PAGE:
Given that most of us are focused on weight loss during this time of year, I’m going to devote the next couple of posts to this topic.
It continues to amaze me how much misinformation there is on this topic. It’s something I am very passionate about because I spent most of my teens and early twenties on diets or periods of calorie restriction. So when I meet with women that are frustrated, disillusioned and confused by their countless attempts to lose weight, it makes me more determined to get the right information out there.
As you’ve heard me say in a previous post, we really need to eliminate the weight loss mentality from our vocabulary. And I’m happy to say, the shift is happening. There is definitely more awareness about the benefits of eating healthy, and the ineffectiveness of fad diets and quick-fix gimmicks. Having said that, there is still some confusion and conflicting information.
One topic that always sparks debate is the need for calorie counting. I’m sure you’ve heard people say things like “as long as you’re eating healthy food, calories don’t matter” or on the opposite end know of successful programs that are based points and pre-set meals etc that do limit your total daily intake. I’ve also met many people who say to me “I’m eating healthy and still gaining weight, why is that?” In fact, I’ve experienced this last one myself!
So do calories matter? Yes and no.
Not what you wanted to hear right? Unfortunately the answer isn’t that simple. From a weight loss perspective, the science behind losing weight is quite straightforward. In order for your body to lose 1lb of fat, it takes a 3500-calorie deficit. So if you do the math, this means you need to reduce about 500 calories a day to lose 1lb in a week. On a side note ladies – this is the reason for the 2lbs a week average! This means that any diet, cleanse or program promising more than that is going to be mostly water weight. (Don’t get me wrong, I think cleansing is very important in managing overall health, but it should never be done solely as a means of quick weight loss – watch out for any cleanse that promises quick and significant weight loss as one of it’s key selling features)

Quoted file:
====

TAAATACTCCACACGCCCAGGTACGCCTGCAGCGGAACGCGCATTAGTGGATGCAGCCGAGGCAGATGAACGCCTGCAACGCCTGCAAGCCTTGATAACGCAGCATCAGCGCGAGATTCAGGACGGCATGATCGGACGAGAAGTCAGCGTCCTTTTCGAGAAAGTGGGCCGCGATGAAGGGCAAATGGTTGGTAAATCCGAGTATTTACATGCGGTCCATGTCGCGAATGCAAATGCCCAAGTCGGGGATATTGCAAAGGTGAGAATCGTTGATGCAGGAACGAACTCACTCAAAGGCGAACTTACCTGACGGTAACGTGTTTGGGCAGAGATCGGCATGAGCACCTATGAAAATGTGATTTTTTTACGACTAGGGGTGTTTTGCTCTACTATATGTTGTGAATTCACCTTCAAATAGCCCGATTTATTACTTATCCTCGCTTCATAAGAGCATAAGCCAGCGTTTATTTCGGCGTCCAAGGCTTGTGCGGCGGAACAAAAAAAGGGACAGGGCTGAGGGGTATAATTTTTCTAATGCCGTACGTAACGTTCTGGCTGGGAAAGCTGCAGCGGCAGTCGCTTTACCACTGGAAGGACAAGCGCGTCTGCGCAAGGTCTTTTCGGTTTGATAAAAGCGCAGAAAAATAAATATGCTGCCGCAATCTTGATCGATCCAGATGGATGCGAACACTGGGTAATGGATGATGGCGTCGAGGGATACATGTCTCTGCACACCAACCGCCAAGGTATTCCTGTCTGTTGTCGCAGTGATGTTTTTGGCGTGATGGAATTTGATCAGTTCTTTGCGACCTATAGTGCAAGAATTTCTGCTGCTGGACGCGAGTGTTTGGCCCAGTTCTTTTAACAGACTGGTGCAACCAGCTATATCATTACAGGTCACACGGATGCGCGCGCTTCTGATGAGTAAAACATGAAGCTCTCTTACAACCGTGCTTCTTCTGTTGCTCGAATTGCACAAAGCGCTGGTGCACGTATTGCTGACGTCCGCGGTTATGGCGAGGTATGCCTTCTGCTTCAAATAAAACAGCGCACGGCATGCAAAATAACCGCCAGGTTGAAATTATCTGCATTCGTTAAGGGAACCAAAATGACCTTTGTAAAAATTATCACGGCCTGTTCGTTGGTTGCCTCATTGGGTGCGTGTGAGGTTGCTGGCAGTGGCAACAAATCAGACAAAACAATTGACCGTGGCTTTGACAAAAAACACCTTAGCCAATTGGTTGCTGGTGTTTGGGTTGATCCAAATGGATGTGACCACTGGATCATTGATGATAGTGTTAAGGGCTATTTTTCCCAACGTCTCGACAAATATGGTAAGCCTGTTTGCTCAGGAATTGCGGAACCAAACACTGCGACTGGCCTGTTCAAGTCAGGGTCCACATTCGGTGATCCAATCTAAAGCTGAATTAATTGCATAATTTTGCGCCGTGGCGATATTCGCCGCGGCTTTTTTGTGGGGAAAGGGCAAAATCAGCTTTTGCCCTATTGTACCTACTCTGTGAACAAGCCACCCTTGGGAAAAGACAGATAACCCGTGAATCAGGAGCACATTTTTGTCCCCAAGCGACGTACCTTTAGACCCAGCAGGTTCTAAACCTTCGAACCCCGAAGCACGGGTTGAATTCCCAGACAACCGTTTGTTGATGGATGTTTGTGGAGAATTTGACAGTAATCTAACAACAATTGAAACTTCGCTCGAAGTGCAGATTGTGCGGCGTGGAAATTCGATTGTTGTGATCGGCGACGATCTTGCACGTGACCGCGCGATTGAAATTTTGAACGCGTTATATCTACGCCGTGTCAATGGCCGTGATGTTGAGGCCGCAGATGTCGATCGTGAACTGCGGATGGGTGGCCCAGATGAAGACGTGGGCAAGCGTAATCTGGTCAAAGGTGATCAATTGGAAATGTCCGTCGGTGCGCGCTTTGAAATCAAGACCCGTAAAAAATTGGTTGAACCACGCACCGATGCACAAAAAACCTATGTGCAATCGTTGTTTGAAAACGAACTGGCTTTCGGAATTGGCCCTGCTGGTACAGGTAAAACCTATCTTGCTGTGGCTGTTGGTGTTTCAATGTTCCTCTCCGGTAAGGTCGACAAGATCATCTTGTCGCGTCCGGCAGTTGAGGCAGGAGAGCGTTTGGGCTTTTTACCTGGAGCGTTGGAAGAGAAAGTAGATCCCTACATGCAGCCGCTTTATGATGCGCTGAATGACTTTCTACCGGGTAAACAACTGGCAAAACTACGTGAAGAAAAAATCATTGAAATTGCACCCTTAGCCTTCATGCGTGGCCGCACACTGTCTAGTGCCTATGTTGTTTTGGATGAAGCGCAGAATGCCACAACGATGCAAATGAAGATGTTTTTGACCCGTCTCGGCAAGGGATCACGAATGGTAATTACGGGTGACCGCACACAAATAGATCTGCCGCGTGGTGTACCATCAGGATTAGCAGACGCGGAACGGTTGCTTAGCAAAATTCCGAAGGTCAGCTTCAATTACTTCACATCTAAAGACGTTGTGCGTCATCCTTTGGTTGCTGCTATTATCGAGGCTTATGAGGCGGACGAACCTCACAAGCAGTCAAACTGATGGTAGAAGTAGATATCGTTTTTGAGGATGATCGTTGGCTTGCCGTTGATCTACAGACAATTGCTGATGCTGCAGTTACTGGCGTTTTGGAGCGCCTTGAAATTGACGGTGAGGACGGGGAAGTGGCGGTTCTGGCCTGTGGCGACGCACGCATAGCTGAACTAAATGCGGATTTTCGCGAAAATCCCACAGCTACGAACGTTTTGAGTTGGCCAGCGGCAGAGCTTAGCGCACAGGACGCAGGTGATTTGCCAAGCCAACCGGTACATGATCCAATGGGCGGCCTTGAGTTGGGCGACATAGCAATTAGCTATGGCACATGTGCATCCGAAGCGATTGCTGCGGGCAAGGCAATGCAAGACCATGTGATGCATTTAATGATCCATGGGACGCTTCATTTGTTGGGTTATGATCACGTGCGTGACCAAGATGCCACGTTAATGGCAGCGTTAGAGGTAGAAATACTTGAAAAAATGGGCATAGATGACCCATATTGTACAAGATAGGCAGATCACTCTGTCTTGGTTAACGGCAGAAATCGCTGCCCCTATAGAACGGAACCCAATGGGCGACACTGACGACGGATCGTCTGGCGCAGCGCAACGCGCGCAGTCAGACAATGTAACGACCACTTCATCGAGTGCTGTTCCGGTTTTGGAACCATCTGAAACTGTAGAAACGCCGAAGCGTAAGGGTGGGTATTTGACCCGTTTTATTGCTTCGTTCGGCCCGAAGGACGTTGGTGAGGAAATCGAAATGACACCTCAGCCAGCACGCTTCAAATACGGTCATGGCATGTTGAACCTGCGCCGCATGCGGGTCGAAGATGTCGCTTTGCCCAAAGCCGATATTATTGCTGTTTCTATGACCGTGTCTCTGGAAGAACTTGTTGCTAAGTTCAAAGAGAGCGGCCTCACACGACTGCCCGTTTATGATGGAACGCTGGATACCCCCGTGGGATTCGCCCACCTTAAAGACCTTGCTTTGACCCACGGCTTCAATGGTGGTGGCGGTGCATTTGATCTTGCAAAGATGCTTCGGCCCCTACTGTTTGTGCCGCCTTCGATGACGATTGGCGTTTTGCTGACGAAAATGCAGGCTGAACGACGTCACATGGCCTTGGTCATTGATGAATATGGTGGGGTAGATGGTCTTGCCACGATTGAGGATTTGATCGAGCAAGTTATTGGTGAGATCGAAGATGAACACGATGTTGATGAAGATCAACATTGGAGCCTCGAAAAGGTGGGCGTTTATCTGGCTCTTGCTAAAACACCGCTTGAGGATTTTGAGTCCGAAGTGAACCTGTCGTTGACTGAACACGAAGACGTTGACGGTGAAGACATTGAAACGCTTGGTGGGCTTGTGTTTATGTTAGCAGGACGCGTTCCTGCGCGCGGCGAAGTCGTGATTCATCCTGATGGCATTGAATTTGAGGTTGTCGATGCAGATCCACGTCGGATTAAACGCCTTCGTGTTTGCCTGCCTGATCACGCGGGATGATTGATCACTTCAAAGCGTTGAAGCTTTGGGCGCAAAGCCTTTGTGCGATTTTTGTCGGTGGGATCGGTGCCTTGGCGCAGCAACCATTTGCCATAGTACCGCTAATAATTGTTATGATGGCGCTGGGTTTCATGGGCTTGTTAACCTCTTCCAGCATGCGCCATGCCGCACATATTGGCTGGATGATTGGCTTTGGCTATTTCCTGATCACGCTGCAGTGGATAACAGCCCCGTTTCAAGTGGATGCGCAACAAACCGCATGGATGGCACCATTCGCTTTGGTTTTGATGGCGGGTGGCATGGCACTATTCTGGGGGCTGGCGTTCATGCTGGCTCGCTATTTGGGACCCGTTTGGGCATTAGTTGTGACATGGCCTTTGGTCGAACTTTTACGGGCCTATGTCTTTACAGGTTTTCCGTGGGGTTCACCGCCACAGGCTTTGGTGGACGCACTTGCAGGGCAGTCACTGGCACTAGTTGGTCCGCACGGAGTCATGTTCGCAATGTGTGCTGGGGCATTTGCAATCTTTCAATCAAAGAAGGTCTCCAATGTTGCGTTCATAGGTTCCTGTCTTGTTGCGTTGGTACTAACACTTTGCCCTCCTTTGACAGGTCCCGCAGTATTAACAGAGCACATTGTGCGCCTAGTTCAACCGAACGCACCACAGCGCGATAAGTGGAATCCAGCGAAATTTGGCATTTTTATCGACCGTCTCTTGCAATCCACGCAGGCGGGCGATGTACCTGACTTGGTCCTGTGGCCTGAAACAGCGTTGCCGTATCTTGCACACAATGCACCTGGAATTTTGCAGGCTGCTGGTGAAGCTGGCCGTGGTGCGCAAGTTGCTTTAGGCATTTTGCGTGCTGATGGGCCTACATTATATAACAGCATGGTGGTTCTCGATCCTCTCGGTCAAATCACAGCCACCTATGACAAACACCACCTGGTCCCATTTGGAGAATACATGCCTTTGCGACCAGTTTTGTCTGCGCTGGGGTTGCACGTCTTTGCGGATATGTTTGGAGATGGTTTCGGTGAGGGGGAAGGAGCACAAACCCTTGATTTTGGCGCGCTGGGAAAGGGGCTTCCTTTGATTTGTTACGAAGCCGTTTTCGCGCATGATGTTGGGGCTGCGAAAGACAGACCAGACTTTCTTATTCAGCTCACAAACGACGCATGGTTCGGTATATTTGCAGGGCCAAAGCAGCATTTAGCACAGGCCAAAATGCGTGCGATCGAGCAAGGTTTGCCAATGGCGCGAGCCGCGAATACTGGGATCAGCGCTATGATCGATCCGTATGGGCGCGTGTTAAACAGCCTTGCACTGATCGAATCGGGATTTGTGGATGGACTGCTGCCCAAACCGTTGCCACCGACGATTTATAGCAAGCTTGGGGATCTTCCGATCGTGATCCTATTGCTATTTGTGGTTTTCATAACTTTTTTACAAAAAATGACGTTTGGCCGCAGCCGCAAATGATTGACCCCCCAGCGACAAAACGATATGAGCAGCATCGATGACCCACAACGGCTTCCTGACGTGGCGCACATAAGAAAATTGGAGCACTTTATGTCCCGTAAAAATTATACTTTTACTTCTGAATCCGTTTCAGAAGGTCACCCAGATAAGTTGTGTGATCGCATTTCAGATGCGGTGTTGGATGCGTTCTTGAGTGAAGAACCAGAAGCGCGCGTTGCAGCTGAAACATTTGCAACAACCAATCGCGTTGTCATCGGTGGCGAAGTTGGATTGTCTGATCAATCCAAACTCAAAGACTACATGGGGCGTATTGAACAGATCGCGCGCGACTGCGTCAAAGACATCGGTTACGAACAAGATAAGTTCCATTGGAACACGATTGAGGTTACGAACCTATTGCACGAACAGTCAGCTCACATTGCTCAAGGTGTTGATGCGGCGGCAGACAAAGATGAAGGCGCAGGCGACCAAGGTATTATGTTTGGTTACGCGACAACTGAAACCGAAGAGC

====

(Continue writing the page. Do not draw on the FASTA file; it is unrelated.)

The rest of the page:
Even with the math above, weight loss is more complex than simple “calories-in and calories-out”. Our bodies are not simply “caloric bank accounts”. They are more like a science lab of chemical activities that rely on specific nutrients in order to function properly. More and more research is indicating the complex function of hormones within the body that affect our hunger, satiety and ultimately our metabolism.
Therefore the quality of calories consumed is extremely important. This is why a strict calorie counting approach does not work in the long term. It may have worked in your twenties, but over-time if you are not consuming sufficient nutrients, or feeding your body poor quality, processed, nutrient-deficient foods, your metabolism will eventually begin to slow down.
So what’s the best approach? A healthy diet comprised of whole foods combined with portion control. If you eat mainly whole foods, you will automatically be consuming food that is nutrient dense and also lower in calories. This means you are eating more food, more often and not as hungry as you would be on a typical diet. The high quality food is also fueling your body’s physiological function, which means a revved-up metabolism!
Portion control is important because it keeps the amount of food you consume in check. Due to yo-yo dieting, skipping meals, over-sized restaurant portions and so forth, most of us have no idea what a typical serving or portion size should look like or what it feels like to eat a meal until we’re 85% full. Following portion control will help you eat within a healthy caloric range until your natural hunger and satiety responses return and your body gets used to eating at regular intervals in moderate amounts.
From my experience, the easiest foods to over-consume are carbohydrates (whole grains) and fats (nuts and seeds, oils). So here are a few guidelines to get you started, but first a quick note – these numbers are general parameters, the total number of servings will vary based on your goals, size and activity level.
1 serving of grains (rice, quinoa, oats, etc) is ? cup. For reference 1 cup is about the size of a baseball. You can have anywhere from 2-4 servings of grains per day. So for the average female, that means 1 cup of oats in the morning plus ? cup of quinoa at lunch would be your 3 servings of grains for the day. The rest of your carbohydrates should come from fruits and vegetables.
1 serving of fats is approx 10-12 nuts (1/2 a handful) or 1 tbsp of oil or ? of an avocado. Aim for 2-3 servings of quality fats per day. One of the biggest weight loss mistakes I see is people snacking on trail mix all day. While it is a healthier option than chocolate bars and chips, both nuts and dried fruit are extremely nutrient dense so those calories can really add up! Be sure to divide your servings and take a small container to work.
In both my personal and professional experience, I have found this to be the easiest and most effective approach to healthy, effective and most importantly… permanent weight loss. I hope you find these tips helpful!
To your health and happiness,